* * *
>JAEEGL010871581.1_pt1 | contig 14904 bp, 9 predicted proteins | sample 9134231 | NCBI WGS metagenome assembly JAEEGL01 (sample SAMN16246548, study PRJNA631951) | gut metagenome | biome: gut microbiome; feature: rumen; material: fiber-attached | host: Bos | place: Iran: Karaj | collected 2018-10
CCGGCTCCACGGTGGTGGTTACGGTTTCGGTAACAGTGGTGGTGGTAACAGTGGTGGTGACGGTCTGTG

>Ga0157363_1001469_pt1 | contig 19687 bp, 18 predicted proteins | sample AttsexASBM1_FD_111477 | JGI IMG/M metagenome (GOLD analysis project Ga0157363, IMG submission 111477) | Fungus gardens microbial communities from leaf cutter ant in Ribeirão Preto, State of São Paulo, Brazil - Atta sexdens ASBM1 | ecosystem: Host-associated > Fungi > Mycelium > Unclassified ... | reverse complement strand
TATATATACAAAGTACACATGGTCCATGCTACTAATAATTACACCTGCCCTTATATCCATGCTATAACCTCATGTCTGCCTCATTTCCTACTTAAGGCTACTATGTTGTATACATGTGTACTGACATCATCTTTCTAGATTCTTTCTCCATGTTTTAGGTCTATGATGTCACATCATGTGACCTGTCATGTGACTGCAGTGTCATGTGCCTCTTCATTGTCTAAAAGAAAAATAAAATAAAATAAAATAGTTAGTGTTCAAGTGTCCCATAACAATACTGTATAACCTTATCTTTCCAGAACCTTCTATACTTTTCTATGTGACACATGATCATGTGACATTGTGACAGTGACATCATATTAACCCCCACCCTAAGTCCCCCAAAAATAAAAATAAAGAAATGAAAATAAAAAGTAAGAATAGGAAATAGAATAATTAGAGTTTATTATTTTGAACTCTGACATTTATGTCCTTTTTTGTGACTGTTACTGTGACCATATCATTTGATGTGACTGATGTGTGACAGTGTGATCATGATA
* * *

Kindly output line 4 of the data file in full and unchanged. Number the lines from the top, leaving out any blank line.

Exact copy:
TATATATACAAAGTACACATGGTCCATGCTACTAATAATTACACCTGCCCTTATATCCATGCTATAACCTCATGTCTGCCTCATTTCCTACTTAAGGCTACTATGTTGTATACATGTGTACTGACATCATCTTTCTAGATTCTTTCTCCATGTTTTAGGTCTATGATGTCACATCATGTGACCTGTCATGTGACTGCAGTGTCATGTGCCTCTTCATTGTCTAAAAGAAAAATAAAATAAAATAAAATAGTTAGTGTTCAAGTGTCCCATAACAATACTGTATAACCTTATCTTTCCAGAACCTTCTATACTTTTCTATGTGACACATGATCATGTGACATTGTGACAGTGACATCATATTAACCCCCACCCTAAGTCCCCCAAAAATAAAAATAAAGAAATGAAAATAAAAAGTAAGAATAGGAAATAGAATAATTAGAGTTTATTATTTTGAACTCTGACATTTATGTCCTTTTTTGTGACTGTTACTGTGACCATATCATTTGATGTGACTGATGTGTGACAGTGTGATCATGATA